5. Engaging students in consulting projects with business: Duke Fuqua School of Business’s CASE i3 Fellows are selected second year MBA students who complete coursework in impact investing, support the centre’s research and operations, and complete a consulting project and apprenticeship. The fellows work with a broader set of CASE i3 Associates, often first year students, in teams for their Consulting Programme which pairs students with leading organisations on impact investing projects, including developing impact due diligence guidelines for investors, doing market analysis, and investment landscaping.

6. A selection of elective courses focused on impact investing: Sauder School of Business at the University of British Columbia in Canada offers a course on Impact Investing: Social Finance in the 21st This course provides an introduction to the impact investment sector. It describes the evolution of impact investment, the growth of new asset classes, and the opportunities and challenges faced
by investors seeking meaningful impact investment vehicles. Through a combination of readings, discussions, guest lectures, research, a pitch competition and a portfolio allocation project, students will gain deep insight into the different perspectives brought by the impact investor who is concerned with stimulating social and environmental impact while generating financial return.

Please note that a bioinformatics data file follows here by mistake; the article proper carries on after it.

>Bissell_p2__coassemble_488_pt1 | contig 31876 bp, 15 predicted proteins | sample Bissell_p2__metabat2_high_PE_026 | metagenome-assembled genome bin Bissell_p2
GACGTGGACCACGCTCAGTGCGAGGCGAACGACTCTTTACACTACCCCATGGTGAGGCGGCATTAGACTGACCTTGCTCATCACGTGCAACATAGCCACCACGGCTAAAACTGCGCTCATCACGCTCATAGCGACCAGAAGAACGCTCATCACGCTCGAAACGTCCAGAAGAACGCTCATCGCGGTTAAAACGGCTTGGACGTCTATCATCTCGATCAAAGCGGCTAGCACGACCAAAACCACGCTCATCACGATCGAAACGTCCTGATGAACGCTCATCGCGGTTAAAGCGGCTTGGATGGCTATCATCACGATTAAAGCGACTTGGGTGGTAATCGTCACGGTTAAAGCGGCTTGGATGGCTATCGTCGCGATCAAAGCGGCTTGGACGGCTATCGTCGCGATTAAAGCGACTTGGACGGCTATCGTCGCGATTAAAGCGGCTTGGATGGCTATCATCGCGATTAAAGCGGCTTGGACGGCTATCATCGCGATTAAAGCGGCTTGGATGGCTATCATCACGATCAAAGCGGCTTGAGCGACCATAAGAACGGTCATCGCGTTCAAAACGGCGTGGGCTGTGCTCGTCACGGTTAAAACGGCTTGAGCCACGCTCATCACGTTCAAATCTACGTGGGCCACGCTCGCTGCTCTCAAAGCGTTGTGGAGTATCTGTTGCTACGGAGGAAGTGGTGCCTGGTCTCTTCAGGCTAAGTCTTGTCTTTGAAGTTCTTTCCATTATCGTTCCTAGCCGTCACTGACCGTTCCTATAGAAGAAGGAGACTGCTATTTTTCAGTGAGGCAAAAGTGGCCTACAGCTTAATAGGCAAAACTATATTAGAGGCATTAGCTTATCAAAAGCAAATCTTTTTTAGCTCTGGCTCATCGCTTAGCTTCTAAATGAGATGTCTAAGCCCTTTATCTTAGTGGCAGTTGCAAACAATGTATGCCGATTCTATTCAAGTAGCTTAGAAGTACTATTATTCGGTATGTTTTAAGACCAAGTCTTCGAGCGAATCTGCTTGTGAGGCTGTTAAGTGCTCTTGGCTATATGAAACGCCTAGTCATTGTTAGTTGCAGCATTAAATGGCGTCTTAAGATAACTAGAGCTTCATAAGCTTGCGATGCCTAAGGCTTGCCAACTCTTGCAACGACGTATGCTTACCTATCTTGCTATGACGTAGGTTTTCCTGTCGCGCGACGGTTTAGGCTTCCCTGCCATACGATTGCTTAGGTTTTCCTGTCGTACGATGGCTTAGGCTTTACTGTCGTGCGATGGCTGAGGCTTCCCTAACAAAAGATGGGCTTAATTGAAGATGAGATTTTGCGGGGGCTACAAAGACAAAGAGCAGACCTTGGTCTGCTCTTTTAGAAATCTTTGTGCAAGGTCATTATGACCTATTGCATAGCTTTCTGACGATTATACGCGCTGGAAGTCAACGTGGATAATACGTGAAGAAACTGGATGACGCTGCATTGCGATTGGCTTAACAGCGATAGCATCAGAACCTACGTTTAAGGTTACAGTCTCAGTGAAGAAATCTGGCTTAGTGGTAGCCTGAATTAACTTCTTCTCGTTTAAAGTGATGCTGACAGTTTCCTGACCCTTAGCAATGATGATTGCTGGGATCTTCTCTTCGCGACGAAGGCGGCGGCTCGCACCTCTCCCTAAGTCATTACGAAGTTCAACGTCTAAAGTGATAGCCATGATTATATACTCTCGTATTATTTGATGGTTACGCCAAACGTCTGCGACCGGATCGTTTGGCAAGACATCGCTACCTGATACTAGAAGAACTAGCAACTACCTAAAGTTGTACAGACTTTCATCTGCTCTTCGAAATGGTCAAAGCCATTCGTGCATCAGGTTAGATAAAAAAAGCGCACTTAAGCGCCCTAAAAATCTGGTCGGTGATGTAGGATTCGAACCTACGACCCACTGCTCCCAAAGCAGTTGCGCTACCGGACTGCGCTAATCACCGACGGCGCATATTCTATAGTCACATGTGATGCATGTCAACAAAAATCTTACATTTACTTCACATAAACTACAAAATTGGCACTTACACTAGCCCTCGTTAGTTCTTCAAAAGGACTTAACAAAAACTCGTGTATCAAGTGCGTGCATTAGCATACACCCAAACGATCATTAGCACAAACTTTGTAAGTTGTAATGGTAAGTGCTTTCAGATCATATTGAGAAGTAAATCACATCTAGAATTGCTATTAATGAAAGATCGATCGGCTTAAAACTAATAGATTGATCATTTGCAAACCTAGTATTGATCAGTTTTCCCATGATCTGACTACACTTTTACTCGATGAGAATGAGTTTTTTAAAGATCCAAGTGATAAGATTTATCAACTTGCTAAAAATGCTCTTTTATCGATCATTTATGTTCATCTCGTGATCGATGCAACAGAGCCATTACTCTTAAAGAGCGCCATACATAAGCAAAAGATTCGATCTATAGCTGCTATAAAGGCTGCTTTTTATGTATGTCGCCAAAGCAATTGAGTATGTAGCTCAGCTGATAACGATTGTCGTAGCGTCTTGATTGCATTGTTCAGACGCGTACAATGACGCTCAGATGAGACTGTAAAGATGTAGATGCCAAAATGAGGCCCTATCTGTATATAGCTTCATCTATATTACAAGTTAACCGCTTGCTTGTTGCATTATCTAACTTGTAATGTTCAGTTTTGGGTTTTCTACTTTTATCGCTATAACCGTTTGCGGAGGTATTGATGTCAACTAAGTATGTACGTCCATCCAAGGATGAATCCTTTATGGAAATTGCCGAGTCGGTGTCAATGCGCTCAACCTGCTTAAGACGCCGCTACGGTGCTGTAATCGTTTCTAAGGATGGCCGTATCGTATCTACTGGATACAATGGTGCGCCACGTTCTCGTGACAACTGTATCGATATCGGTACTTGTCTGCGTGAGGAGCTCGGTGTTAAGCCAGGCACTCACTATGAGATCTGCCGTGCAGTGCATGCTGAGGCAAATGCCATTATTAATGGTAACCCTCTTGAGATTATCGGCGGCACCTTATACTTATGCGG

7. Providing a regional focus: The Graduate School of Business at the University of Cape Town offers a course on impact investing in Africa aimed at wealth managers, consultants, funders, lawyers and other financial intermediaries looking to gain an understanding of the field. The workshop is (next sentence addresses them) led by a diverse group of leading experts in the field. They have also collaborated with the Skoll Centre for Social Entrepreneurship at the University of Oxford to create twelve teaching case studies on impact investment in Africa.

8. Creating MOOCs on impact investing: ESSEC offers a MOOC (‘Massive Open Online Course’ – a type of free online course) about impact investment available in French. The course explores what impact investing is, which companies are involved and what are they investing in, what kinds of solutions are proposed and the ingredients necessary to create a favourable impact investing ecosystem in the north and the south. The latest offering of the course started on September 25th, 2017.